Jun 25

Council on Foreign Relations member Matt Simmons calls for the evacuation of the gulf states.

Don’t miss:

- Former Shell CEO John Hoffmeister On MSNBC: ‘The Whole Casing System Is Deteriorating’


Each day, another way to define worst-case for oil spill

gulf_of_mexico

An enduring feature of the gulf oil spill is that, even when you think you’ve heard the worst-case scenario, there’s always another that’s even more dire.

The base-line measures of the crisis have steadily worsened. The estimated flow rate keeps rising. The well is like something deranged, stronger than anyone anticipated. BP executives last month said they had a 60 to 70 percent chance of killing it with mud, but the well spit the mud out and kept blowing.

The net effect is that nothing about this well seems crazy anymore. Week by week, the truth of this disaster has drifted toward the stamping ground of the alarmists.

The most disturbing of the worst-case scenarios, one that is unsubstantiated but is driving much of the blog discussion, is that the Deepwater Horizon well has been so badly damaged that it has spawned multiple leaks from the seafloor, making containment impossible and a long-term solution much more complicated.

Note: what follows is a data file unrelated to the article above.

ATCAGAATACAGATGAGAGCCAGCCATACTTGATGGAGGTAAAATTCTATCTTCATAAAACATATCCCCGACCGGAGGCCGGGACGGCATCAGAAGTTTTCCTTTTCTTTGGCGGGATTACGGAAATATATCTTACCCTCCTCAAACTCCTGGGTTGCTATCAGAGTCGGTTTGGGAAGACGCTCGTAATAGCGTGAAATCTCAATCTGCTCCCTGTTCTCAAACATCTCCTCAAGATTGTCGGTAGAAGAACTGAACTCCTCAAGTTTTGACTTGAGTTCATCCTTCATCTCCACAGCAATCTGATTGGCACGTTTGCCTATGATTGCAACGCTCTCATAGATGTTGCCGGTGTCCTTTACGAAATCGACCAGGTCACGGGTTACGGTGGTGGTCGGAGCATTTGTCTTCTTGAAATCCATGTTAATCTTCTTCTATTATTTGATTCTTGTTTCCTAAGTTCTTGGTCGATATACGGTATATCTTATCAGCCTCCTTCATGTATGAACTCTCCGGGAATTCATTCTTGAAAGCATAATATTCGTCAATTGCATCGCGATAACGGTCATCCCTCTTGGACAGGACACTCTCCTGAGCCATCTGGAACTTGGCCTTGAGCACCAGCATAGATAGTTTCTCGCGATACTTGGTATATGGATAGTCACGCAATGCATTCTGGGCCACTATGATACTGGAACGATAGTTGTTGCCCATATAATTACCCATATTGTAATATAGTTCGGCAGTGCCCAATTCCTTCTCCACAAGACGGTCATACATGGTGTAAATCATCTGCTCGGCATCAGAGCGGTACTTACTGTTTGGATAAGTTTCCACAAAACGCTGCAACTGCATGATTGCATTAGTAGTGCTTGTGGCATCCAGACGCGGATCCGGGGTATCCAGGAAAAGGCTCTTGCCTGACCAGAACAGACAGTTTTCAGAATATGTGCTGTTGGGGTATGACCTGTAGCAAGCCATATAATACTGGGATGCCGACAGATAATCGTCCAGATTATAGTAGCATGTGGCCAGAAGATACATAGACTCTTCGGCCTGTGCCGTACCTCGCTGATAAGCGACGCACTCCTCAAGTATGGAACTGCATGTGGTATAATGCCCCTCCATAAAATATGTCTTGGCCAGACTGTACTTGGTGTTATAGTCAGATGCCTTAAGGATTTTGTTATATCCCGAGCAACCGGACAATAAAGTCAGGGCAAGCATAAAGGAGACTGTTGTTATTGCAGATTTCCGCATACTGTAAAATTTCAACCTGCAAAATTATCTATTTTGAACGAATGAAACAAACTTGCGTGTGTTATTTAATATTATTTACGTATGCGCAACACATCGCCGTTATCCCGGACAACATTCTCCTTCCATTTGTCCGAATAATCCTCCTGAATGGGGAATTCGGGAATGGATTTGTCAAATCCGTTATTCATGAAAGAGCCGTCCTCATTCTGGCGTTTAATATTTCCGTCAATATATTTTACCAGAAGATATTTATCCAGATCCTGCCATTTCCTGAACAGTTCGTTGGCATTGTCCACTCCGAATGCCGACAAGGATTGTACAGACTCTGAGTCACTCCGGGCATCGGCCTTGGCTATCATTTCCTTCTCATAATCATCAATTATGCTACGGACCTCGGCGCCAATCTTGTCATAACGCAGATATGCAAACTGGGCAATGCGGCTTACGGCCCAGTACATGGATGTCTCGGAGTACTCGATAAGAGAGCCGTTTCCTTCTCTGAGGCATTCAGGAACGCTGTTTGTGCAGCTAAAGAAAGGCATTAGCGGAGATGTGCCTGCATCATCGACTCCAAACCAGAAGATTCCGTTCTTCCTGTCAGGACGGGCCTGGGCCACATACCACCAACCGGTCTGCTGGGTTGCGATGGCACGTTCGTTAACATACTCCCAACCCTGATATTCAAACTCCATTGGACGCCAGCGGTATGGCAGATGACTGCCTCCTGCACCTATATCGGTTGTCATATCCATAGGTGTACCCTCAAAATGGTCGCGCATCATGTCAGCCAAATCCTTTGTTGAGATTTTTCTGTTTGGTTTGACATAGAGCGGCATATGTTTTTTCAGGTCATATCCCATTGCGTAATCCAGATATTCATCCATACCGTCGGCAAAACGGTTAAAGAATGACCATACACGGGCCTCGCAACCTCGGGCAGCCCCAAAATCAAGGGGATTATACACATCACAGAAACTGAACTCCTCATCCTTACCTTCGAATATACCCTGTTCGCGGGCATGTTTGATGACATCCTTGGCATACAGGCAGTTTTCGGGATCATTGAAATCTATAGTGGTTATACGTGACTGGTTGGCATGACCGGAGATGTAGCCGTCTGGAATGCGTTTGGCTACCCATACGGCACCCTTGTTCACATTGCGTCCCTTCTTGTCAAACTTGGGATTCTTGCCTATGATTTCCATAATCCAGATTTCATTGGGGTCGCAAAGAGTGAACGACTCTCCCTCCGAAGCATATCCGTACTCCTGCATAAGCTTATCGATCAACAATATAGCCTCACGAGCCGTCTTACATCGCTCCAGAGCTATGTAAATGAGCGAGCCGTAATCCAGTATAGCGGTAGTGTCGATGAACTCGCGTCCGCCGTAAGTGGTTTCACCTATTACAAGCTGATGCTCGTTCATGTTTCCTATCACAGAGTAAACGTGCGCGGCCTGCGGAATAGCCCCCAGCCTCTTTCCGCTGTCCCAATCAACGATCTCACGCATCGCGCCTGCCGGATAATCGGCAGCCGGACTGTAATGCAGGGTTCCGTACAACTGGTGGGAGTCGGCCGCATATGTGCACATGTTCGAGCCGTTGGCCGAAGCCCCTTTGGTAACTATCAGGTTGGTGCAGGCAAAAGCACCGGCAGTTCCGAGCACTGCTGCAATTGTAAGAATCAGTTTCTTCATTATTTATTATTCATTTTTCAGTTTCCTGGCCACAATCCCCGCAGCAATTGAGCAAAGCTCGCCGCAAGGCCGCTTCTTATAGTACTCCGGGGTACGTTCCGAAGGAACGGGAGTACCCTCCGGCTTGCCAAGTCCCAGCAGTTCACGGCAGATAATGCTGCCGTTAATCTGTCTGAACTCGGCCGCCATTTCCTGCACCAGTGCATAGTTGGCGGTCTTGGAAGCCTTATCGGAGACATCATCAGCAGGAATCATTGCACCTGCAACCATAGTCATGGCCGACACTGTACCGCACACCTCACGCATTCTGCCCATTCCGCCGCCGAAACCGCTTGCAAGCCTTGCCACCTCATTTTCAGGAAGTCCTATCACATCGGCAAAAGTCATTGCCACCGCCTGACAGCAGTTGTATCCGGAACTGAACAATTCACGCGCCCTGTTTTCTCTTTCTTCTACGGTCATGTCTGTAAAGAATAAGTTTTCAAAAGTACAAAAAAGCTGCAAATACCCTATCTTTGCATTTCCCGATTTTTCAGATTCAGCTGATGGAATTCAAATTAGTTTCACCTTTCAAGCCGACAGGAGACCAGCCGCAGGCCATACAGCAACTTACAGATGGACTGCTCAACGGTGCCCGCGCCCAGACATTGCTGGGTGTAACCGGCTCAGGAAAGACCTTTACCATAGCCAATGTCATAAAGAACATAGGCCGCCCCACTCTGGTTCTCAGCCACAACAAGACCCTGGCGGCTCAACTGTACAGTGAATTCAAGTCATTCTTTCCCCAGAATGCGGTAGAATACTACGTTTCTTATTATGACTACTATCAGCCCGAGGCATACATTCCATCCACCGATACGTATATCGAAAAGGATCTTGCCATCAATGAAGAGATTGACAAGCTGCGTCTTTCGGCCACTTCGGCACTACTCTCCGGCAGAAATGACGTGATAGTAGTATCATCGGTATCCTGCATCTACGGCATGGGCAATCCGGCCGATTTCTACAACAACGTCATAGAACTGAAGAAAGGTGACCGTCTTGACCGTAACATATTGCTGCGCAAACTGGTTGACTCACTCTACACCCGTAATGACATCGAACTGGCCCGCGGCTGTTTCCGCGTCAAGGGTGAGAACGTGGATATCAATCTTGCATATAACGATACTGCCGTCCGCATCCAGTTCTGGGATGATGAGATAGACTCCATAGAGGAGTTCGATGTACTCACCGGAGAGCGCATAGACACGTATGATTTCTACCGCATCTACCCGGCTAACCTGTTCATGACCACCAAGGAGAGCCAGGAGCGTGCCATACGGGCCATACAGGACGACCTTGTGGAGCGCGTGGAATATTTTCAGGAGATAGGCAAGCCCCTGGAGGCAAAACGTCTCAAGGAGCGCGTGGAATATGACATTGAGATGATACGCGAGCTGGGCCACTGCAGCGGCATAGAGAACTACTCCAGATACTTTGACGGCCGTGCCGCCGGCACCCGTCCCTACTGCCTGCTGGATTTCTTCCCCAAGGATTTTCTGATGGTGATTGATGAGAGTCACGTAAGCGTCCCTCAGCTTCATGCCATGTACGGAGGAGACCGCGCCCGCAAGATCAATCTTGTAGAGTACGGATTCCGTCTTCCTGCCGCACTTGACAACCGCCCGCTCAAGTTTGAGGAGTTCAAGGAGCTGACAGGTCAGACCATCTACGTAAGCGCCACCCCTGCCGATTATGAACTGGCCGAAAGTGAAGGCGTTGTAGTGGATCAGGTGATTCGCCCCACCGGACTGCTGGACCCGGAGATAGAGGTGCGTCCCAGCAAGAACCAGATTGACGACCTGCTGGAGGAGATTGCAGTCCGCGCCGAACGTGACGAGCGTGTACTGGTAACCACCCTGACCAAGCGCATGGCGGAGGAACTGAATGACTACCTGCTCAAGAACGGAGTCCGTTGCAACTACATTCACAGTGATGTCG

Video from a robotic submersible, which is making the rounds online, shows something puffing from the seafloor. Some think it’s oil. Or maybe — look again — it’s just the silt blowing in response to the forward motion of the submersible.

More trouble: A tropical wave has formed in the Caribbean and could conceivably blow through the gulf.

“We’re going to have to evacuate the gulf states,” said Matt Simmons, founder of Simmons and Co., an oil investment firm and, since the April 20 blowout, the unflagging source of end-of-the-world predictions. “Can you imagine evacuating 20 million people? . . . This story is 80 times worse than I thought.”

The bull market for bad news means that Coast Guard Adm. Thad Allen, the government’s point man for the crisis, is asked regularly about damage to the well bore, additional leaks and further failures. “Can you talk a little about the worst-case scenarios going forward?” a reporter asked Tuesday. “What happens if the relief wells don’t work out?”

“We’re mitigating risk on the relief well by drilling a second relief well alongside it,” responded Allen, possibly the least excitable figure in this entire oil crisis.